for if I am making. the categorical assumption expressed by the clause `Although T is consistent', then I can see that U is true, in virtue of what I can see in (2). And this is what I am doing. I am considering the possibility that I am a machine represented by a formal system T. There are then two alternatives, that T is inconsistent or that it is consistent. I assume each in turn. Even if I do not know which assumption actually holds, I am entitled to make each assumption in turn, and follow out that assumption to its conclusions, working out what can be established, granted that assumption. In this procedure, while I am making an assumption, I am entitled to assume it. Hence I should be contradicting myself, if, while I was exploring the consequences that followed from the assumption that T was consistent, I had to deny that I could see the truth of the Gödelian formula on the grounds that T might not be consistent after all and in any case I was not entitled to assume that it was. Thus, although a third person talking about me could affirm (2) and deny (3), I cannot; [157] nor could he, if the `I' of (2) referred to him. So neither I nor he can accept mechanism without being involved in absurdity. So mechanism must be false.

The only line of escape left to the mechanist is to maintain that we are, or at least may be, inconsistent machines, or, even if we are not, cannot say that we are not. In my original paper18 I argued against the viability of such a thesis, but Benacerraf finds my arguments unconvincing.19 Essentially, I argue that human beings, and rational agents generally, are selective. I am not prepared to say just anything. I operate a distinction between those propositions I regard as true and those I regard as false, and am prepared to affirm the former but not the latter. In this I conform to Tarski's definition of absolute consistency,20 and when in argument with you I explode "If you say that, you would say anything" I am avowing absolute consistency as a condition of rational discourse. But am I entitled to? Putnam and Benacerraf are sceptical, in the absence of a formal consistency proof. I may feel I am consistent but in fact be as inconsistent as naive set-theory was, or as Quine's New Foundations may be. But this is too static a comparison. When naive set theory was found to be inconsistent, it was replaced by Zermelo's. The version of New Foundations at present on the market is a reconditioned model: its predecessor was found to be inconsistent by Wang, and had to be returned for a manufacturer's overhaul. And this is typical. Inconsistency is the sort of infelicity up with which we will not put. By one device or another we obviate any inconsistency we come across. If any set of propositions we had hitherto accepted should turn out to be inconsistent, we should amend them so as to iron out that inconsistency, and we should continue to do this as often as need be. The intellectual output of a [158] rational agent is not one formal system, but, at least, a series of formal systems, generated by some principle of non-contradiction which, in view of the Gödelian argument, cannot itself be formalised.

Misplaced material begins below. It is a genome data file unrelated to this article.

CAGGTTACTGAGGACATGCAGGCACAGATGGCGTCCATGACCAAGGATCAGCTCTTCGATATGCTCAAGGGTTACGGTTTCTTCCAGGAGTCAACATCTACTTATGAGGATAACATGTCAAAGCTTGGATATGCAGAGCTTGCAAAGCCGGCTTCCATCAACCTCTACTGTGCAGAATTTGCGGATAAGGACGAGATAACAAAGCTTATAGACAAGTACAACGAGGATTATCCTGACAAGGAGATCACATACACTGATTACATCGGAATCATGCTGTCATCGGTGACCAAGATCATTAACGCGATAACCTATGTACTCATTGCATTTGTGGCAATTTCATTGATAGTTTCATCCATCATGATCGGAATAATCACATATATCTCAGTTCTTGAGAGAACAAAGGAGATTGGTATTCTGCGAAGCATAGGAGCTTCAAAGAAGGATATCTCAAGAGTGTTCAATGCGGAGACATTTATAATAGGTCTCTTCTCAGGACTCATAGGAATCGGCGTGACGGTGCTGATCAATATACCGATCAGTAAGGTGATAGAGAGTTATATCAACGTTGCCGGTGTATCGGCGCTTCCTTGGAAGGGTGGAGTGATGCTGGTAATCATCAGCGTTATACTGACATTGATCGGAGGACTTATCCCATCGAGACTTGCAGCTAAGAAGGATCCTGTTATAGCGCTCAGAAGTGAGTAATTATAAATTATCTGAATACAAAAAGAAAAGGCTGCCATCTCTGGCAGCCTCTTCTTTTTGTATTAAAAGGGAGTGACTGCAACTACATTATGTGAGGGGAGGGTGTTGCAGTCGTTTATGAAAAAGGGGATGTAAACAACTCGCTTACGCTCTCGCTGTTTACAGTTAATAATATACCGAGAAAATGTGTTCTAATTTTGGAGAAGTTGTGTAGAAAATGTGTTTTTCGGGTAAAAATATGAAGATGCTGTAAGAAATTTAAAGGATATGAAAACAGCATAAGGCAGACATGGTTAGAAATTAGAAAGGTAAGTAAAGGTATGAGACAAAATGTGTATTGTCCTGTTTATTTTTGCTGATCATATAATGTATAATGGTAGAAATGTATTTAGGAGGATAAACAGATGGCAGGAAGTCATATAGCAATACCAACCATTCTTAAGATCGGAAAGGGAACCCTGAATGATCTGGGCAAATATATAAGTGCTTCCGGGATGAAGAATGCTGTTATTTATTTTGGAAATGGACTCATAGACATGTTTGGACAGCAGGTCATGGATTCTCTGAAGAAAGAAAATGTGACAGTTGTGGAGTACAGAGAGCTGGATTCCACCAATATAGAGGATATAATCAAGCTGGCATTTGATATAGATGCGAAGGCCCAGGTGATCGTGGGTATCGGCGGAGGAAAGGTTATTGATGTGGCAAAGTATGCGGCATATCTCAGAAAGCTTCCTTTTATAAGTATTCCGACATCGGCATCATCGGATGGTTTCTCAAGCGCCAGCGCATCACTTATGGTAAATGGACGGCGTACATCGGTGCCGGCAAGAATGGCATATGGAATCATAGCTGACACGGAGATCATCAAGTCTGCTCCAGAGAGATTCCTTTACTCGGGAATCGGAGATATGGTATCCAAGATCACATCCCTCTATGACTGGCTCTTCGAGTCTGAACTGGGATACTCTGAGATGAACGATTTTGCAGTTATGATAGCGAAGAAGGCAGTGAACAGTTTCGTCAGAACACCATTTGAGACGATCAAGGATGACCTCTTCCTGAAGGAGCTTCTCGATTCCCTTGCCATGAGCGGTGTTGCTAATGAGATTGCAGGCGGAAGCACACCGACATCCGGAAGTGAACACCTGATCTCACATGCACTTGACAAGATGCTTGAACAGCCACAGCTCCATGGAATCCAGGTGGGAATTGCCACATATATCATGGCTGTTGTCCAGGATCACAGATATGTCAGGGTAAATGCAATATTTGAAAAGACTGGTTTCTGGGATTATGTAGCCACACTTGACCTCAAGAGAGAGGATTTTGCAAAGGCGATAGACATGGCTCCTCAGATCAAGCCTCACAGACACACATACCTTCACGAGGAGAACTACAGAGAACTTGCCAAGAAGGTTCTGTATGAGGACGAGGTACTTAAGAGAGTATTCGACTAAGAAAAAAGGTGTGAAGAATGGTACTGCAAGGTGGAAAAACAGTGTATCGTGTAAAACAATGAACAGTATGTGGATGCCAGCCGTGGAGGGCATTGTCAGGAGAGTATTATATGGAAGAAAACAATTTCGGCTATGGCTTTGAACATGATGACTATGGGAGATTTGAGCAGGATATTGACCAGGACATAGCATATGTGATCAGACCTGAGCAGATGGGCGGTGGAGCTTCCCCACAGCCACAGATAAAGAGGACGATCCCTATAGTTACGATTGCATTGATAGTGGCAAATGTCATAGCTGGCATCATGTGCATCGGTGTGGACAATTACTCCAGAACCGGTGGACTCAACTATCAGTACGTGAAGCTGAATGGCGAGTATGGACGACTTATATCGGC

It is rational for a rational agent to believe in his own rationality, and hence in his own consistency: both because it is the only assumption on which further thought is possible at all, and because it is not simply a matter of bare fact, but of decision. We decide to be consistent, to discipline our thinking and not to allow ourselves to affirm anything whatever, but to draw some distinction between truth and falsehood. I could not believe I was an inconsistent Turing machine without abandoning my conviction that there was a difference between truth and falsehood which I should always endeavour to follow in my own thinking, with some hope of occasional success. It is, in the language of mathematical theology, an act of faith. No formal proof is possible: but the alternative is self-stultifying. Although the possibility of my being essentially inconsistent cannot be ruled out by formal arguments and is perhaps just conceivable, it is a position of complete mathematical nihilism, which I, although neither a mathematician nor a theologian, am reasonably reluctant to adopt.